Insights

New product development hits the sweet spot in developing markets
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New product development hits the sweet spot in developing markets

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Consumers in Southeast Asia show a strong affinity for brands which are investing in new product development and are among the most likely globally to trial new product offerings. Close to three quarters of Southeast Asian consumers (73%) say they purchased a new product during their last grocery-shopping trip – 16 percentage points higher than the global average of 57%. A further 73% like when manufacturers offer new product options (compared to 62% globally), while 56% are willing to pay a premium price for innovative new products (compared to 44% globally) and 50% claim that they are early purchasers of new product innovations (compared to 39% globally).

When it comes to obtaining information on new products, television advertising plays a key role – close to one in five consumers in Southeast Asia (19%) rank television as their number one source of new product information and 57% rank television advertising in their top five sources. Recommendations from family and friends along with the internet are also key influencers of new product trials, with 55% ranking family and friends in their top five sources of new product information and 42% ranking active internet searching in their top five sources.

“Consumers throughout Southeast Asia have a strong appetite for innovation and they’re increasingly demanding and expecting better choice,” observes Johan Vrancken, Head of Nielsen’s Innovation Practice in Southeast Asia, North Asia and Pacific. “But success can be hard to come by. Brand competition is intense and shelves are crowded so knowing the channels which are most effective in delivering new product information is crucial.”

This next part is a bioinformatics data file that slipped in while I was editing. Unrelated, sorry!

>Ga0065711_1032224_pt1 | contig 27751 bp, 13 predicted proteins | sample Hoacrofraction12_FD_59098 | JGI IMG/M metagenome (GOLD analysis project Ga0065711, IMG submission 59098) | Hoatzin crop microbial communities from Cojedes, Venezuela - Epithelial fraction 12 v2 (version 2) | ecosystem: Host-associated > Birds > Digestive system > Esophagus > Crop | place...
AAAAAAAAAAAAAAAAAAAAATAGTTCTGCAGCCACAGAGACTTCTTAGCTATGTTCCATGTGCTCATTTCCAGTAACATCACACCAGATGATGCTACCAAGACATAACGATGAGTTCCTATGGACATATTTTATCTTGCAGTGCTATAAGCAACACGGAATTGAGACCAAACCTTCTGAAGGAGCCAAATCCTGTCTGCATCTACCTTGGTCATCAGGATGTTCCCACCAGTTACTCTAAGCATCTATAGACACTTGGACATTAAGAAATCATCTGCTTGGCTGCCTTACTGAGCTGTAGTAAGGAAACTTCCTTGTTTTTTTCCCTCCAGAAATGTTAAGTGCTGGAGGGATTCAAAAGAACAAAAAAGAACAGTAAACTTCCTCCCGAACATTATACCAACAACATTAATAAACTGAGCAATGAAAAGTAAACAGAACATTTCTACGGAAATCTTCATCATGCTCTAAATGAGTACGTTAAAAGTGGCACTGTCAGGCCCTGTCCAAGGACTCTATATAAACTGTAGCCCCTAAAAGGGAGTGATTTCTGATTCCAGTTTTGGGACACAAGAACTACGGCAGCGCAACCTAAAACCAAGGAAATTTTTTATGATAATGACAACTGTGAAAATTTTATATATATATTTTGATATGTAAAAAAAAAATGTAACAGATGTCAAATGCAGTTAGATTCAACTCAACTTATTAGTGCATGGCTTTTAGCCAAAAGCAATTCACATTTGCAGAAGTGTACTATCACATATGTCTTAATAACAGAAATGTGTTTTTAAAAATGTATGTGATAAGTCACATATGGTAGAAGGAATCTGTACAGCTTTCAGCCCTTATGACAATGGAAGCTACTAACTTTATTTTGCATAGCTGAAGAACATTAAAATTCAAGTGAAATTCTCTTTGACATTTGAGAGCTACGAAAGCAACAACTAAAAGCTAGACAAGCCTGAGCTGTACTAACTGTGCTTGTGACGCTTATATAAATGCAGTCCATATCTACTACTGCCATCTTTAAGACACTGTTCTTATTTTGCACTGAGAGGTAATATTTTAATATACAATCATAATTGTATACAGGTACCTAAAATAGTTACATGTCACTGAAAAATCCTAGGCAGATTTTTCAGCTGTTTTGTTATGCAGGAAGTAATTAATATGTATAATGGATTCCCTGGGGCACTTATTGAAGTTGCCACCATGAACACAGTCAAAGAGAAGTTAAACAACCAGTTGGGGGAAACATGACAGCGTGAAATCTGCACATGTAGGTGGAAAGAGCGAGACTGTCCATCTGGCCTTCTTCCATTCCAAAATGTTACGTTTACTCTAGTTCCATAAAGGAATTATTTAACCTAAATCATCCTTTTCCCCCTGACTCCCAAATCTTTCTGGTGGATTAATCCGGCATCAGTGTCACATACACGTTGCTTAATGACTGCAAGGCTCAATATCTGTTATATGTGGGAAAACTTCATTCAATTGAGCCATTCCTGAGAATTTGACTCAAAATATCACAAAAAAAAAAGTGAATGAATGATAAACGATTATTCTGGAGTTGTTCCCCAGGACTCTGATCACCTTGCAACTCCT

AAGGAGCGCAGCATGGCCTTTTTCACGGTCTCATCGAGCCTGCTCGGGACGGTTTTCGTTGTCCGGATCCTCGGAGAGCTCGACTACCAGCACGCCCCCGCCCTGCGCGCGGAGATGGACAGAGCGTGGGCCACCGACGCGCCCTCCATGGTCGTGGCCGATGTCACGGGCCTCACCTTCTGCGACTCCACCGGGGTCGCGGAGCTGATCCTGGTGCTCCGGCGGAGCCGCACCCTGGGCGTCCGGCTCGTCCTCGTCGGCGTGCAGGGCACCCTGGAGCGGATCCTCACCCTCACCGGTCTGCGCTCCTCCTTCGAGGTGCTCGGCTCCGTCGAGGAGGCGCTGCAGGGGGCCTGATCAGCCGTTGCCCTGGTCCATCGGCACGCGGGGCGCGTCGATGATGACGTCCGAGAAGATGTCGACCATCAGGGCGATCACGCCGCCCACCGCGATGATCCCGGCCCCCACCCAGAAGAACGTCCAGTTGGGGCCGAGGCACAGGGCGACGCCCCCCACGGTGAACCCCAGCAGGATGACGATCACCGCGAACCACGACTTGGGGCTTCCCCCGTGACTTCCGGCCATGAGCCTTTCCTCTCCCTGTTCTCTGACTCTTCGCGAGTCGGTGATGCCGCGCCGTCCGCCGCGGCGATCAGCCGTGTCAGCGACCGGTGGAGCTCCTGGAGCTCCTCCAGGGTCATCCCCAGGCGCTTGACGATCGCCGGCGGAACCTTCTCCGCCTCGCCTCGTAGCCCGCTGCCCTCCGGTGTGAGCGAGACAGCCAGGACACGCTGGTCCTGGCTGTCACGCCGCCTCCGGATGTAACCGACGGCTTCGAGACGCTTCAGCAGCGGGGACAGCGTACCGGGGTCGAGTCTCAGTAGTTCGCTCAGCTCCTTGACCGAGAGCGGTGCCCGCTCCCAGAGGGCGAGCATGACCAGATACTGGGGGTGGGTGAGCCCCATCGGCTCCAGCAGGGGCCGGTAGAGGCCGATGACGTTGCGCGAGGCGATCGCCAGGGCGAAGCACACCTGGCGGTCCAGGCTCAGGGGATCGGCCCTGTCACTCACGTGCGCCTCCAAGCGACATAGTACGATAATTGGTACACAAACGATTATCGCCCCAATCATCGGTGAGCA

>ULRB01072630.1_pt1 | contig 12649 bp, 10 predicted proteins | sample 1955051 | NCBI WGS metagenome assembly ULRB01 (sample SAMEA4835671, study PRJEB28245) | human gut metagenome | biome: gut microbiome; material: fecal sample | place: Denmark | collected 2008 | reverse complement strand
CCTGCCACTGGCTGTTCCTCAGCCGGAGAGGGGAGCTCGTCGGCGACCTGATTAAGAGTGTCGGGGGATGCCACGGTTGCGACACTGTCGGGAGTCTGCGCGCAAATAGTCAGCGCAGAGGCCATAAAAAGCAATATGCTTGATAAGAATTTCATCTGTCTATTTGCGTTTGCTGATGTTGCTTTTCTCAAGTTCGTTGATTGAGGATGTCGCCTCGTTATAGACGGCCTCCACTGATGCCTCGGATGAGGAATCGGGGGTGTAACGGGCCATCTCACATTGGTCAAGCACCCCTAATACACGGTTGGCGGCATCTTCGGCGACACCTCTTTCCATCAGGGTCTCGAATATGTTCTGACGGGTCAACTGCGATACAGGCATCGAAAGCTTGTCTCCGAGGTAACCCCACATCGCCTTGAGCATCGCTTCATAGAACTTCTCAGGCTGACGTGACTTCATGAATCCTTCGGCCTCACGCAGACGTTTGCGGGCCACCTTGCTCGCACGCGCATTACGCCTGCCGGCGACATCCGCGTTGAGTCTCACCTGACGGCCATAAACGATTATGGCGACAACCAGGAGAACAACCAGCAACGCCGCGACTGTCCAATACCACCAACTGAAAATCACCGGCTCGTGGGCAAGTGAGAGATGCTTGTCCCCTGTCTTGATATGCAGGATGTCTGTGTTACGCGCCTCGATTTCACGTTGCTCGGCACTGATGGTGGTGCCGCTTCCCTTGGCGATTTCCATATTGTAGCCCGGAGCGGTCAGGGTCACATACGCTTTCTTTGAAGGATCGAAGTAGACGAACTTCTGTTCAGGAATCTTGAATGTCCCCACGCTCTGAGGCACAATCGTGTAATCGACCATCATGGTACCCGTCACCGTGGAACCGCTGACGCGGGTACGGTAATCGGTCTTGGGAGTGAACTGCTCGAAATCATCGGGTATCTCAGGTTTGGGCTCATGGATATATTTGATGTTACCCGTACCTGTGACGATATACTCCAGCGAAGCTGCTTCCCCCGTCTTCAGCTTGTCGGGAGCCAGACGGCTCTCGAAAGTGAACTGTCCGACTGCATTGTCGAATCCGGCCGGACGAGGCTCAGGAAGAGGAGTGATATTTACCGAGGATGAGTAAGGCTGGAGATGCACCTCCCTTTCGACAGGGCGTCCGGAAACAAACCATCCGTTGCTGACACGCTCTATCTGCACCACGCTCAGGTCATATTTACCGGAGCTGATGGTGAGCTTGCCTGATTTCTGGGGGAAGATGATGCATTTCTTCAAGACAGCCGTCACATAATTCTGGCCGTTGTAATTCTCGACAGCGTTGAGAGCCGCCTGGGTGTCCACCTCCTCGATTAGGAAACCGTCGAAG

Convenience is the key driver of new product trial for consumers in Southeast Asia, followed by greater affordability over current product used and family suitability. In comparison, affordability ranks as the number one driver of new product purchase globally, followed by personal recommendation and convenience. In terms of nascent product demand, consumers indicated products which centred on affordability, convenience, health and sustainability were a key focus.

“We know there is increasing awareness of and focus on health and sustainability across the region, and these latest findings certainly highlight that demand,” emphasises Vrancken. “As consumers become better educated on the importance of making healthy choices, they are increasingly seeking out products which support a healthy lifestyle and are made with fresh, natural ingredients. Similarly, as consumer consciousness increases around the importance of caring for the environment and developing sustainable products, demand for such products is increasing. These are invaluable insights to feed into the new product development process, which help ensure efforts are focused in the areas which will have the greatest resonance with the intended end user.”

This article is based on insights contained in the Nielsen Global New Product Innovation Report.